The SubKick has been around for a long time, or at least the idea of it has. Using a reverse-polarity speaker as a dynamic microphone has been around since at least the ’60s as a recording technique, but didn’t popularize until the early 2000s when Yamaha released the SKRM-100. The SubKick uses the physical movement of its speaker cone as a type of transducer that picks up “sub-bass,” which are frequencies that reside below 100Hz. The SubKick is often paired with an additional kick drum mic or two, then these are mixed to create a fat and resonant bass drum tone. Our Behind the Kit crew built a D.I.Y. version of the legendary SubKick microphone, and this guide will show you how to avoid complication while recording and mixing tracks with it.
The initial placement of the SubKick always brings up a conversation among producers. Many think the track itself is the biggest indicator of where to place it, and they aren’t wrong; placing a SubKick near the center of the kick drum’s batter head about two inches from the surface will capture more “attack” because that is directly in front of where the beater is striking. Going further out to the edge will bring out more resonance and less attack. In many cases you will be dealing with multiple mics on your bass drum. This could include traditional kick mics like the Shure Beta 52A or a “panacea mic” like the Electro-Voice RE20 placed inside the drum, aimed at where the beater strikes. Pairing a traditional drum mic like this with the SubKick is important because typically, depending on speaker size, the SubKick’s frequency capture tops out at about 8KHz, that leaves out a good portion of mixable sound that the Shure or EV will grab for you.
If this placement is used you will have captured both the lowest and highest frequencies your kick drum can produce. Any engineer or producer worth their salt will tell you that you need to “learn to fish.” This is a slightly pompous way of telling you that you need to try as many placements as possible and see what sounds the best. Phase issues can almost always be fixed with minimal hair pulling frustration, so try something weird out and who knows, maybe you will discover the next great way to record a kick drum.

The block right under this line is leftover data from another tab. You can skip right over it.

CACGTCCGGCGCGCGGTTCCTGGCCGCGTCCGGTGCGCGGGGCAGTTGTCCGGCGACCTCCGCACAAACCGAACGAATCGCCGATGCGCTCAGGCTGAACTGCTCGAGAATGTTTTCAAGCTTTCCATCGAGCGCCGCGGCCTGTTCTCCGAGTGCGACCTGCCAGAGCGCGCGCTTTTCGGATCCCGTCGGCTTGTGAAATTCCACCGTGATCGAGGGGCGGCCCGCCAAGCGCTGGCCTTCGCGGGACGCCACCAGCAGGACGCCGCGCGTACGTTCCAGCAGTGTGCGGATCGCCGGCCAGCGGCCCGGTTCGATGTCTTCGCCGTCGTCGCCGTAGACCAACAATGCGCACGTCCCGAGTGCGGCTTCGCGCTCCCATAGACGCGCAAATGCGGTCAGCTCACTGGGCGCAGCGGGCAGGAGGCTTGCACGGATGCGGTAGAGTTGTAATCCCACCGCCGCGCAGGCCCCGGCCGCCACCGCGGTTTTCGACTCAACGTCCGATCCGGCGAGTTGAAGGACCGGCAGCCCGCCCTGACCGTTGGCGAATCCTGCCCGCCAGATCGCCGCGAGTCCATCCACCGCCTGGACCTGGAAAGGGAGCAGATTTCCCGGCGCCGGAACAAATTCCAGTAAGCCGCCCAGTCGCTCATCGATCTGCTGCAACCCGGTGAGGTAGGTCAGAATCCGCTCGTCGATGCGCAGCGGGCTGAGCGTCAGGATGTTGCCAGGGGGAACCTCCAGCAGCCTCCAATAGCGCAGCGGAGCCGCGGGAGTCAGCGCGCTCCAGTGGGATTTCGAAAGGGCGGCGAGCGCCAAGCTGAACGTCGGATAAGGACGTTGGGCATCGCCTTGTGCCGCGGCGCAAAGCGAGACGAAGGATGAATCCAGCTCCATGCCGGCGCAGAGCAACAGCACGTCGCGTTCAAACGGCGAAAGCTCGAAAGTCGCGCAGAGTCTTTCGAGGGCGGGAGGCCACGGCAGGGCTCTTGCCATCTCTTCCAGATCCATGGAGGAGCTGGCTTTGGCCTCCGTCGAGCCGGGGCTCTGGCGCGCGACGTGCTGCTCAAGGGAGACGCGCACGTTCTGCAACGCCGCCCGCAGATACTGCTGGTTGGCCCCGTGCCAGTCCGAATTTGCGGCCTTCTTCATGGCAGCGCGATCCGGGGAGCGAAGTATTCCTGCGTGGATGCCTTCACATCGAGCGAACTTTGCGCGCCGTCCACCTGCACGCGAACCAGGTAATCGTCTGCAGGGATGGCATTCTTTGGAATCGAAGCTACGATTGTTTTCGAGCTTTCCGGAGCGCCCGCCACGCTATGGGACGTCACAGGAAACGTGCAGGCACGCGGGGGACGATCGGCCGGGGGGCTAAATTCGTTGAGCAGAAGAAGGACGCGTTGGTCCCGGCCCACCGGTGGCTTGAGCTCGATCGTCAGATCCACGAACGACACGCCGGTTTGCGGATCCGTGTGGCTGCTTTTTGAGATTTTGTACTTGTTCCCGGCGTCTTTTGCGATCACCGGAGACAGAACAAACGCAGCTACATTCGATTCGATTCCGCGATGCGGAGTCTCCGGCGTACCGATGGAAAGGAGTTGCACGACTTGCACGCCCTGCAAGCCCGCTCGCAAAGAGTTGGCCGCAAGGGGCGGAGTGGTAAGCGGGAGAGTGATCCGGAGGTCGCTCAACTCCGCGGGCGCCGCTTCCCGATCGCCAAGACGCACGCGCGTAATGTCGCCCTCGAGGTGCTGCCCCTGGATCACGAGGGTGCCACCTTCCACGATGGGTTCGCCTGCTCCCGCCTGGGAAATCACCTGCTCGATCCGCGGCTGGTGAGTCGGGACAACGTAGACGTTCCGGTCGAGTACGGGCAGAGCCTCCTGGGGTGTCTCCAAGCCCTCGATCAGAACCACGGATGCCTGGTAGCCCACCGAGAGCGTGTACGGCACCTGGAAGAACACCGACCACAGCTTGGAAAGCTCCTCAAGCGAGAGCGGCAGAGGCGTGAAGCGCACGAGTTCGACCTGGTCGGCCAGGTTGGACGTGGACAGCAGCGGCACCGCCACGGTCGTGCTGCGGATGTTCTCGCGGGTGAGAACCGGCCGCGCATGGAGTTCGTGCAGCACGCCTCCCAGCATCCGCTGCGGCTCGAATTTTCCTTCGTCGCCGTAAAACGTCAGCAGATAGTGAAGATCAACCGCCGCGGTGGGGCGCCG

Mixing the Track
Heading into the mixing step, you will start to see where phase issues come into play. Overhead, snare, tom and kick mics can all have a hand in phase issues within your mix. The best way to determine this is to “solo” monitor certain tracks and compare them audibly as well as visually by looking at their waveform shape in your DAW. If the waveforms look out of phase there are a few ways to fix this, checking your mic placement before pressing record or by using phase inversion while in a DAW. Most major DAWs have some sort of plug-in for phase inversion.
After phase issues are subdued, you can move on to the actual mix of the kit. Start by comparing one kick mic with the SubKick. Leveling will come later, right now this is about how (if any) captured frequencies from either mic overlap those captured by the other and cause a muddying of the tonal waters. You can then approach the traditional kick mic with a high-pass filter and the SubKick with a low pass. The exact frequency at which the two overlap varies, but this method gives you a lot of options for how you’d like the kick to sound. Bringing the high pass around 100Hz will make the kick sound pretty standard, with a bit more bottom end. But going further north brings more low-end thickness to the forefront and more high-end attack due to the internal mic isolating the high frequency strike of the beater.
Some producers will not actually EQ a subkick track, but use it as a “thickener” for a kick track, much like double a guitar can fatten up a rhythm or lead. This method uses compression and gain control to wrangle in a hot subkick signal and push it to the “bottom” of a track’s tone.
After the multiple kick mics are reigned in, you can move onto how they blend with the rest of the drum kit. The great thing about SubKick kick microphones is that they pick up amazing frequencies from all types of drums and rooms that you’d never believe were there until you tried the SubKick. For instance, a SubKick placed in close proximity to the batter head of a kick drum will often pick up low frequencies from the floor or rack toms, especially during tom beats and fills. This option gives the SubKick a “tool-like” ability to be used either surgically in specific portions of a track or like a warm blanket over the entire composition.